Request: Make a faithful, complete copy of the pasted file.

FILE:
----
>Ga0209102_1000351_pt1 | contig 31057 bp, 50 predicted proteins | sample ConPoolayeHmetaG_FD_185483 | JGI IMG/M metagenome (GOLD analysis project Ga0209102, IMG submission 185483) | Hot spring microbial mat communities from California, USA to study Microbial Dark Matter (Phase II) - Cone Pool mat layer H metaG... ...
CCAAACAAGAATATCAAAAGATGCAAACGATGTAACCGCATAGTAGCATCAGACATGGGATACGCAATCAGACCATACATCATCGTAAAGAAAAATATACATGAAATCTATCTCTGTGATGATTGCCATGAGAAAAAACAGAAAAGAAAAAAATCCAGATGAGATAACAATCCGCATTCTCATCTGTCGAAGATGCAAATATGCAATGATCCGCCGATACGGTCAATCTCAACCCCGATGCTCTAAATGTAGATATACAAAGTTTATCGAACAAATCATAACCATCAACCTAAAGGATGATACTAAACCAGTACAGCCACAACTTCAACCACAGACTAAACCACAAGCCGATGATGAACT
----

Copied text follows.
>Ga0209102_1000351_pt1 | contig 31057 bp, 50 predicted proteins | sample ConPoolayeHmetaG_FD_185483 | JGI IMG/M metagenome (GOLD analysis project Ga0209102, IMG submission 185483) | Hot spring microbial mat communities from California, USA to study Microbial Dark Matter (Phase II) - Cone Pool mat layer H metaG... ...
CCAAACAAGAATATCAAAAGATGCAAACGATGTAACCGCATAGTAGCATCAGACATGGGATACGCAATCAGACCATACATCATCGTAAAGAAAAATATACATGAAATCTATCTCTGTGATGATTGCCATGAGAAAAAACAGAAAAGAAAAAAATCCAGATGAGATAACAATCCGCATTCTCATCTGTCGAAGATGCAAATATGCAATGATCCGCCGATACGGTCAATCTCAACCCCGATGCTCTAAATGTAGATATACAAAGTTTATCGAACAAATCATAACCATCAACCTAAAGGATGATACTAAACCAGTACAGCCACAACTTCAACCACAGACTAAACCACAAGCCGATGATGAACT